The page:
Most of my photos are grounded in people, I look for the unguarded moment, the essential soul peeking out, experience etched on a person’s face.
What is important to my work is the individual picture. I photograph stories on assignment, and of course they have to be put together coherently. But what matters most is that each picture stands on its own, with its own place and feeling.
A picture can express a universal humanism, or simply reveal a delicate and poignant truth by exposing a slice of life that might otherwise pass unnoticed.
There are certain, inescapable images, forever part of our collective consciousness, that influence who we are, whether we are cognizant of it or not.
Just because people use Instagram and take cellphone pictures, it doesn’t mean the pictures are meaningful, anymore than a text someone sends a friend is great literature. Is it something that’s going to remain? Is it going to inspire us?
We photographers say that we “take” a picture, and in a certain sense, that is true. We take something from people’s lives, but in doing so we tell their story.
I think it’s better for people just to interpret, to make up their own story, to imagine their own meaning of whatever picture. Sometimes there is an ambiguity to the picture. Sometimes there is no meaning at all! But you make up a meaning, your own interpretation, your own story, your own fantasy — which is maybe better than the actual reality. Sometimes there’s a moment you think you can see in a picture which maybe is not really there. But if you think it’s that way, then that’s okay.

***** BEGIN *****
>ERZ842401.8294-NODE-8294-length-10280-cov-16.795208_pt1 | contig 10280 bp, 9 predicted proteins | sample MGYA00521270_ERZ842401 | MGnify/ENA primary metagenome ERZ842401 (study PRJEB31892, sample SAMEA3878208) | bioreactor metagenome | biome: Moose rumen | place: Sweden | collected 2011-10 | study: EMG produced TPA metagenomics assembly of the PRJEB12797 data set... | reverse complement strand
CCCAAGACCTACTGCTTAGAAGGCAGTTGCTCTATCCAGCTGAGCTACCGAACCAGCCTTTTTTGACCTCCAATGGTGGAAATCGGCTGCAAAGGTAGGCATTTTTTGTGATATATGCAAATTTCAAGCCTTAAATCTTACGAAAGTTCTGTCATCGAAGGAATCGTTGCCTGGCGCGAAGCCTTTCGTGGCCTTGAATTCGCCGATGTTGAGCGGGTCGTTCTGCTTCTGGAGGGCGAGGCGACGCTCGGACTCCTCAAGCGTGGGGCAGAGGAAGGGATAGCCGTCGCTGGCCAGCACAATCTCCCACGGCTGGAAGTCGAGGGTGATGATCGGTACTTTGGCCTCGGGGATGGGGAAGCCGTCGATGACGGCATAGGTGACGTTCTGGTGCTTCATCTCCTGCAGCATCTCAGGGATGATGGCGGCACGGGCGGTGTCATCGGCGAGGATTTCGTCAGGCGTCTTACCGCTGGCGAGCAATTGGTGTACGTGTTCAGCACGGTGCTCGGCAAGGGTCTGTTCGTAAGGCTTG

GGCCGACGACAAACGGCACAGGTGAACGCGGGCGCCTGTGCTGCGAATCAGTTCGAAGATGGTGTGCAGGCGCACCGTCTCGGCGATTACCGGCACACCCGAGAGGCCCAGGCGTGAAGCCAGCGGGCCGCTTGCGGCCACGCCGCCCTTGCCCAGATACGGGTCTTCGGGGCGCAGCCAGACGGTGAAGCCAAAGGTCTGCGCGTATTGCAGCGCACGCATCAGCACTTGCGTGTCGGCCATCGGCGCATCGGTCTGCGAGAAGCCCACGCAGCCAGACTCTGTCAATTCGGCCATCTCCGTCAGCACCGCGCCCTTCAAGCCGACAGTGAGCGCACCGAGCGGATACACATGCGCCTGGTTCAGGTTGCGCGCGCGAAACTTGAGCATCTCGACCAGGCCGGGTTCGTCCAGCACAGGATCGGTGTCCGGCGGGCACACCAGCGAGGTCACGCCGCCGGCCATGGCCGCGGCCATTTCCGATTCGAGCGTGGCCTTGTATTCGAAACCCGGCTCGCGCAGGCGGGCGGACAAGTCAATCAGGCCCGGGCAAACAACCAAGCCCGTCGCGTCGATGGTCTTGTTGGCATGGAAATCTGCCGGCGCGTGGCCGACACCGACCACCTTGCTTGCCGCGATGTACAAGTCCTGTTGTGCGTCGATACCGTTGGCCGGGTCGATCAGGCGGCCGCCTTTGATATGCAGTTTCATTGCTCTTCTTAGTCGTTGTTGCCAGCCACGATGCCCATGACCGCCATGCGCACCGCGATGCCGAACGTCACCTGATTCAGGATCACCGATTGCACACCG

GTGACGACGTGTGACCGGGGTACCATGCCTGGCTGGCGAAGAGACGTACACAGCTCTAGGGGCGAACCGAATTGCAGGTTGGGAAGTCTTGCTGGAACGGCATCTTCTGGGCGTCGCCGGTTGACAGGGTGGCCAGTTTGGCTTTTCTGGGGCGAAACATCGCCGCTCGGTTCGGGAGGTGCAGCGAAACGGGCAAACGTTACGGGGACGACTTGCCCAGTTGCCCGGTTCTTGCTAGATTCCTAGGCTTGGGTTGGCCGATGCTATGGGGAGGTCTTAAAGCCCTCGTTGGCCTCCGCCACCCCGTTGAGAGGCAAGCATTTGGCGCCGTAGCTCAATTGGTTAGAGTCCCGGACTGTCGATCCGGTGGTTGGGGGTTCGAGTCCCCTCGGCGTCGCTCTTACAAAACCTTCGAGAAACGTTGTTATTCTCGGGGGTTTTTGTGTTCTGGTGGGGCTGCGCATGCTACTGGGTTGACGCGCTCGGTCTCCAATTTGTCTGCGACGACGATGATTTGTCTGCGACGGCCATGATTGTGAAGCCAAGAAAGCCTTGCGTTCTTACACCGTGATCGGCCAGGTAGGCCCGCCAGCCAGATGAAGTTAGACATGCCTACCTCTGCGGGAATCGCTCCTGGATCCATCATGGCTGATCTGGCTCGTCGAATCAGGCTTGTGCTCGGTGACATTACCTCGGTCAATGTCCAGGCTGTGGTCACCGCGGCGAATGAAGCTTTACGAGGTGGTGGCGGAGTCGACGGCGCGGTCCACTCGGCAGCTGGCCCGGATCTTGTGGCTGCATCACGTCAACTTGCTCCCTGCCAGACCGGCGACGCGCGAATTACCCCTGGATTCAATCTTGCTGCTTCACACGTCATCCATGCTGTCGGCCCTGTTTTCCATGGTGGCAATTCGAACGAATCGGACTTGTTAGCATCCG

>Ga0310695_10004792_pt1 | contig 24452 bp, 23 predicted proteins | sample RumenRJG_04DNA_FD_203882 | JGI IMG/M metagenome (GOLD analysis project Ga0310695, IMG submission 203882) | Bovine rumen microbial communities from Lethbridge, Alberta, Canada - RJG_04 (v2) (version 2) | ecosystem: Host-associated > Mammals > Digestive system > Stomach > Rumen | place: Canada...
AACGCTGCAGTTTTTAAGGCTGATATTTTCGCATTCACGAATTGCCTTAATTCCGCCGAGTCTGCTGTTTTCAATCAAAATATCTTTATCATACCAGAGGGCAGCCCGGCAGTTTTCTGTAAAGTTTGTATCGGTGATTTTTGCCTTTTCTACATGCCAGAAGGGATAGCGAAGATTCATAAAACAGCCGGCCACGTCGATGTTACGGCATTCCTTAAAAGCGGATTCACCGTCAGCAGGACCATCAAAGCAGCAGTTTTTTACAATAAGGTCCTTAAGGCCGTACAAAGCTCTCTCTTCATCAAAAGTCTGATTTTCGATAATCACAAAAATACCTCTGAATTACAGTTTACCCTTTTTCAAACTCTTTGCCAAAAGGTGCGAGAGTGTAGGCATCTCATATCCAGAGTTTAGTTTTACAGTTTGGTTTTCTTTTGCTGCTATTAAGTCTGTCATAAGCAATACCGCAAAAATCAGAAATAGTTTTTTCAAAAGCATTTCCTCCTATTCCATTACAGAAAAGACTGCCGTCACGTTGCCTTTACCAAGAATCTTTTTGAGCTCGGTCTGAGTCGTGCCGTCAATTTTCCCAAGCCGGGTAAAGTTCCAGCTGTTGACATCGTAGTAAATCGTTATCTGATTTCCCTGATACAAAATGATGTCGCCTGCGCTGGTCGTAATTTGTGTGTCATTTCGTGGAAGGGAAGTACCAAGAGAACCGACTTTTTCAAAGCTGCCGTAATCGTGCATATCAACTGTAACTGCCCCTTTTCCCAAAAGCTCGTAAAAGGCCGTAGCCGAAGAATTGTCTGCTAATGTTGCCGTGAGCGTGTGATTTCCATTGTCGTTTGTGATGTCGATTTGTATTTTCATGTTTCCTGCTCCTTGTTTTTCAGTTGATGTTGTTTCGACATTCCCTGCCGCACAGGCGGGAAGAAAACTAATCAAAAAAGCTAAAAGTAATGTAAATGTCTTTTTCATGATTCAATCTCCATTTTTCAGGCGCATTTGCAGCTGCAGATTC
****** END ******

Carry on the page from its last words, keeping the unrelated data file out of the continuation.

If you want to be a photographer, you have to photograph. If you look at the photographers’ work you admire, you will find that they have found a particular place or subject, and then have dug deep into it, and carved out something that is special. That takes a lot of dedication, passion, and work.
For those who were desperate, my camera became an object of hope (...)Throughout my year-long coverage of the monsoon world, my strongest conviction was that I was involved in the fundamentals of life.
Most of my images are grounded in people. I look for the unguarded moment, the essential soul peeking out, experience etched on a person’s face.
The photograph is an undeniably powerful medium. Free from the constraints of language, and harnessing the unique qualities of a single moment frozen in time.
In our contemporary society, one so over-inundated with imagery, it is easy to overlook the power of a single frame to change the way we look at the world, or rally disparate hearts to a single cause. Yet, ours is a society shaped by this very phenomenon.
A still photograph is something which you can always go back to. You can put it on your wall and look at it again and again. Because it is that frozen moment. I think it tends to burn into your psyche. It becomes ingrained in your mind. A powerful picture becomes iconic of a place or a time or a situation.